The only stitching I ever did was in SPS in a sewing class in 8th grade. We also had wood shop, acrylic shop, and mechanical drawing. Yes can you believe all that in middle school in the 70s. These current middle school students have nothing equivalent. Kids today can't write a coherent email or letter. They have no idea what to do with a ratchet wrench or plunger.

Give them a smart phone, a Starbucks card and an Uber account and they are completely satisfied. Millennials should have NEVER bore children!

Trade deficit

Dick Schreck said...

Let’s show a little respect for Ms Alsept please.

I respect her opinion on Amplify. But what I am curious about is that at Wednesday’s Board meeting, again I heard several teachers with a positive opinion about teaching Amplify. They even Implied that any teacher who would just set their students in front of the computer were negligent. This does not match with your comment (Ms Alsept) that students suffer in front of the screen 2/3 rd of the time, so I hope for students sake this is an exaggeration.

Ms Alsept, I get that you don’t like Amplify, do you like and teach to NGSS?

Anonymous said...

There hasn't been a comprehensive hands on science class in SPS high schools for over a decade. My kid's chemistry class at Ingraham had to learn from You Tube, the teacher very seldom showed up for class and when she did she had no idea what she was doing.

Even with the lack of hands on science many of these kids still were accepted to college. Parents are mostly to blame for the activities or lack of activities of their children for example, when a child can't tie their own shoe laces they are given slip on shoes or elastic shoe laces.

The city streets are just too dangerous for kids to go out and play on so I don't blame parents for not allowing kids just to play outside in the whole neighborhood.

Video games now replace reality for most children which is sad but not as sad as seeing a family out at dinner with everyone on a phone!

Good Night

Anonymous said...

City streets are too dangerous for kids to play outside? Give me a break. Where do you live Good Night? My kids played outside a lot and didn't have much screen time until 7th grade but then, my kids went to private grade school. They learned things like gardening, woodworking, cursive handwriting, knitting, sewing, painting, along with reading, writing, science, and math. One went on to public high school and is now in college doing great. That kid had great science teachers at Hale in Biology, Chemistry and Physics. The only class we found problematic was 9th grade physical science where the teacher expected them to discover everything and offered no reading material to reinforce what they were supposed to be learning. We ended up having to supplement with textbooks from the library. As I told the teacher, my kid is not discovering anything other than frustration and boredom.

I also want to say that many people in the tech field purposely send their own kids to grade schools with no computers and lots of outside time. Both my partner and I are engineers and many of the other parents at my kids' grade school worked at Microsoft, Google, Boeing, etc. What I see happening with Amplify is the same thing that happened with Everyday Math. Those families that can afford it will supplement with real hands on science.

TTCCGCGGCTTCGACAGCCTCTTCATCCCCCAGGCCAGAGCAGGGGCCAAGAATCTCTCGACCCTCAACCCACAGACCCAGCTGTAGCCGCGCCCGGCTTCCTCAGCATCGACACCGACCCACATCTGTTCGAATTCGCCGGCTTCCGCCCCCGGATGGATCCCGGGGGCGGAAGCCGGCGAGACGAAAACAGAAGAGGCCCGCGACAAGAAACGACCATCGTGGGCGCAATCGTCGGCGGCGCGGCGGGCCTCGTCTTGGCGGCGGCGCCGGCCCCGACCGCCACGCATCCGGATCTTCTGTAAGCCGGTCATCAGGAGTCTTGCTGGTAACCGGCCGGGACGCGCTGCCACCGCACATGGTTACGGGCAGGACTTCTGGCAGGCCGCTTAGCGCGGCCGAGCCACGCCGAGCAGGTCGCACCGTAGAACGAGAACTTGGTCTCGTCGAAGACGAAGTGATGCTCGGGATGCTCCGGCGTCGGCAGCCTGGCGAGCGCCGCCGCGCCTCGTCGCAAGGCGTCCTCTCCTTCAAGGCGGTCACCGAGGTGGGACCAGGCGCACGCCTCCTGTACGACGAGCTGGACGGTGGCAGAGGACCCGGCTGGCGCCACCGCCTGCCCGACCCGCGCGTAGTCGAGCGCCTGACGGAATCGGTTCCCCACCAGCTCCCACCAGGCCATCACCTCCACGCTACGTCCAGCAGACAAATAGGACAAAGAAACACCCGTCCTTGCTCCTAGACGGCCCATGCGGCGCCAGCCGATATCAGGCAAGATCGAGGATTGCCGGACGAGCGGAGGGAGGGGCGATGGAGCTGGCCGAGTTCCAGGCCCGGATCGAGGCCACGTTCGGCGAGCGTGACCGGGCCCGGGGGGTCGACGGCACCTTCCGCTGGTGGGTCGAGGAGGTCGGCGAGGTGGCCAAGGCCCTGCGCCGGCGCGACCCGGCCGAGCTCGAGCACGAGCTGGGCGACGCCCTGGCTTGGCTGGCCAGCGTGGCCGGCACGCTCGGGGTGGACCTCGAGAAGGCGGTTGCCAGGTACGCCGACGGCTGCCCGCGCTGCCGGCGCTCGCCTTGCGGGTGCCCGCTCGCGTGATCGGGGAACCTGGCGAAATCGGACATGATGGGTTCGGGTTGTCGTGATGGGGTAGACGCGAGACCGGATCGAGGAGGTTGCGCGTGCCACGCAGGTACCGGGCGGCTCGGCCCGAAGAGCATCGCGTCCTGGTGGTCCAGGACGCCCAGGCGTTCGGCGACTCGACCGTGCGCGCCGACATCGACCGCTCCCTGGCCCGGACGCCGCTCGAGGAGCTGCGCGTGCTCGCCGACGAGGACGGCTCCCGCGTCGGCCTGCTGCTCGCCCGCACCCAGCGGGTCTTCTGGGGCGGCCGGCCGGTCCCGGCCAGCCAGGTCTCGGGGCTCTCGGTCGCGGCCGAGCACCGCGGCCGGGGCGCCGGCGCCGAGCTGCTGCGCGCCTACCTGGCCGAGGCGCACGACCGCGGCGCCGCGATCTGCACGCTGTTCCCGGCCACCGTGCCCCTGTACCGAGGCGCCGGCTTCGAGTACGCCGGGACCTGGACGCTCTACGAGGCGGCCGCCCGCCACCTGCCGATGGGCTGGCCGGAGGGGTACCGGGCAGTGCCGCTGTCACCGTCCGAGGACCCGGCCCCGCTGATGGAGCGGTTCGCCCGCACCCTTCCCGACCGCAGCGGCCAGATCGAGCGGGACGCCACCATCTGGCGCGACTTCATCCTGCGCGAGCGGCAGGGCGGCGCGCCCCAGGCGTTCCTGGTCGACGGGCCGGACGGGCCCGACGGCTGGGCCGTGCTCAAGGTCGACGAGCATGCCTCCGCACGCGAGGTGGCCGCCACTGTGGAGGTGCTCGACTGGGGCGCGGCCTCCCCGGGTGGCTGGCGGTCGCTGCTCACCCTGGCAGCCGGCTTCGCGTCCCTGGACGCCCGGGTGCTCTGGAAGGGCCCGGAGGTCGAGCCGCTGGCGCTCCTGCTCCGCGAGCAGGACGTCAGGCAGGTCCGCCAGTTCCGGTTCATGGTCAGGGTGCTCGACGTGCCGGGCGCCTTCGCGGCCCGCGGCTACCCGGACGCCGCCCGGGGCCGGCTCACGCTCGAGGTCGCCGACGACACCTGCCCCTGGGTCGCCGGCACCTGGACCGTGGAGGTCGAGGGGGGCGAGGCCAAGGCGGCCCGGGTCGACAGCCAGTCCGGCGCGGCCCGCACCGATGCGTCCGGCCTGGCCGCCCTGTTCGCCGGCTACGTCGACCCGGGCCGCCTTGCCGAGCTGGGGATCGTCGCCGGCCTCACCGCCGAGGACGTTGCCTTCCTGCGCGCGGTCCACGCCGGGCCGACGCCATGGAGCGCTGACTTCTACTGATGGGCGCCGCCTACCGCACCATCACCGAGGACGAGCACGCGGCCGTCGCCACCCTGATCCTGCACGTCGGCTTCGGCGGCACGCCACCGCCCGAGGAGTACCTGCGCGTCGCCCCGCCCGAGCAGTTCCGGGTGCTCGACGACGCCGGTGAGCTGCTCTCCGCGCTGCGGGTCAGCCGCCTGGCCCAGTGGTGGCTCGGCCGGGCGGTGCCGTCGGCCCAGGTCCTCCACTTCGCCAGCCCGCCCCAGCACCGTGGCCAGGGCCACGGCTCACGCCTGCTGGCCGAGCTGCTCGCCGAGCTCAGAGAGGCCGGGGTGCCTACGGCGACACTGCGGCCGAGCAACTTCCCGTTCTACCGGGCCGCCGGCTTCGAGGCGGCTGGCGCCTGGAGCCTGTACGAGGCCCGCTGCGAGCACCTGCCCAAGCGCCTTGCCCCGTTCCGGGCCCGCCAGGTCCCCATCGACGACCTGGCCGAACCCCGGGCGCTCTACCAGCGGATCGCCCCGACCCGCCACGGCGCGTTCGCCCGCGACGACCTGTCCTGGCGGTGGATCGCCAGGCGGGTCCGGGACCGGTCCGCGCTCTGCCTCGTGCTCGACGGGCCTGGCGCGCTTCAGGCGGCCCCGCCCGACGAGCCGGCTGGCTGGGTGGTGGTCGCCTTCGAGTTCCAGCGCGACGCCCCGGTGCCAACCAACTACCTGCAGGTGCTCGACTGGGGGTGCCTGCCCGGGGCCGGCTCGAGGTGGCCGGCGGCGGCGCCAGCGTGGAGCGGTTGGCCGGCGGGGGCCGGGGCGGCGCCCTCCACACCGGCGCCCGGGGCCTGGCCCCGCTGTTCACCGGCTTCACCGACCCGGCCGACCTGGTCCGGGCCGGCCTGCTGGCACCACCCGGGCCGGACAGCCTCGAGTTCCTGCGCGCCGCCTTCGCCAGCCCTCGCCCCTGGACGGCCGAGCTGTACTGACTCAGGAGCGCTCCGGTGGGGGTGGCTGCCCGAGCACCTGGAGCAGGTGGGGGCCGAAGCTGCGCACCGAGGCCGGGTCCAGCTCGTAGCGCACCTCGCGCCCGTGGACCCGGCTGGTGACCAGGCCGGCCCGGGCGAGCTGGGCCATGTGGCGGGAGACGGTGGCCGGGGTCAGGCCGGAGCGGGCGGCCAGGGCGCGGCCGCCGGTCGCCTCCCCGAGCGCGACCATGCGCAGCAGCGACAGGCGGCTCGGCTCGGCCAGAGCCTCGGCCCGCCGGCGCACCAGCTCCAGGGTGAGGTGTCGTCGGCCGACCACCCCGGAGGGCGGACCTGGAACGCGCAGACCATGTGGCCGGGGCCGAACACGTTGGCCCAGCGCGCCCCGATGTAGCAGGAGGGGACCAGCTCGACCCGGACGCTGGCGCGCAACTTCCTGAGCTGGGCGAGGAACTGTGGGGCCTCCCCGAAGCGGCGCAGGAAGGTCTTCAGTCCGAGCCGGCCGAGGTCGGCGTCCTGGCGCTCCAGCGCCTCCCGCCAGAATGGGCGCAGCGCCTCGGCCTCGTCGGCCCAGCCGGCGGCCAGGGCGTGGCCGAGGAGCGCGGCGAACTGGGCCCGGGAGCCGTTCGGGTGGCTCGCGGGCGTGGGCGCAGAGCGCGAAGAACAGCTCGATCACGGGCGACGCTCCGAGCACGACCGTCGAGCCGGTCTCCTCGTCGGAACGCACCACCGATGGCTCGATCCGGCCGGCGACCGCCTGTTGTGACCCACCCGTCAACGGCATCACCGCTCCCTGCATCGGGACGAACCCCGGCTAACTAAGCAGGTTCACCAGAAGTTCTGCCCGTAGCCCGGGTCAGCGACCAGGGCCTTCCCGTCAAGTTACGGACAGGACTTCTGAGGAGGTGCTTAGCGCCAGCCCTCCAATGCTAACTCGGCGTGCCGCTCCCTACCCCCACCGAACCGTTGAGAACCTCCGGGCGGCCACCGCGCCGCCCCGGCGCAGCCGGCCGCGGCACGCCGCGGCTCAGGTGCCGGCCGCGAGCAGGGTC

HP

Give Up said...

Close the achievement gap? Amplify won’t do that. Great teachers won’t do that. Strategic plans won’t do that.

The achievement gap is that gap that arises between kids who live in stable homes, take family vacations, have books read to them and have them in their homes, have nutritious food (at home), have access to tutors, coaches (and club teams), private lessons, and mentors and on and on.

What policy decisions could we make as a society if we acknowledged what has been true for the last half century, schools can’t close the gap?

Melissa Westbrook said...

As this discussion seems to becoming somewhat circular, I'll just weigh in. I will be having a separate thread on the discussion that led to the adoption (very problematic and probably portends much of Juneau's style which is unlike previous superintendents).

I think HP and Give Up make important points, no matter how you feel about Amplify.

HP is right that parents who find that Amplify won't work for their child and have the ability/means to supplement will do so.

Give Up has stated what I have said for a long time - school CANNOT ever make up for whatever home life is for kids and what they do or don't get there. Yes, school can feed them (but not on the weekends or in the summer or in a lesser manner), school can do screenings (vision, hearing, etc) but that doesn't mean a lot if there is no follow-up, and most of all, school can be a safe haven for children who experience trauma but again, will never be able to give a child all that home life does.

However, providing wrap-around services may help negate some of that trauma (or work to dampen its effects) so it is important to try to fund that work but teachers are not social workers or therapists. And without supports, all teachers can do is provide a safe, welcoming environment and seek to help students who have life impacts.

Society owes it to schools to work on societal issues AND to drive legislatures to fully fund education. That is where you will likely find the greatest gap closing.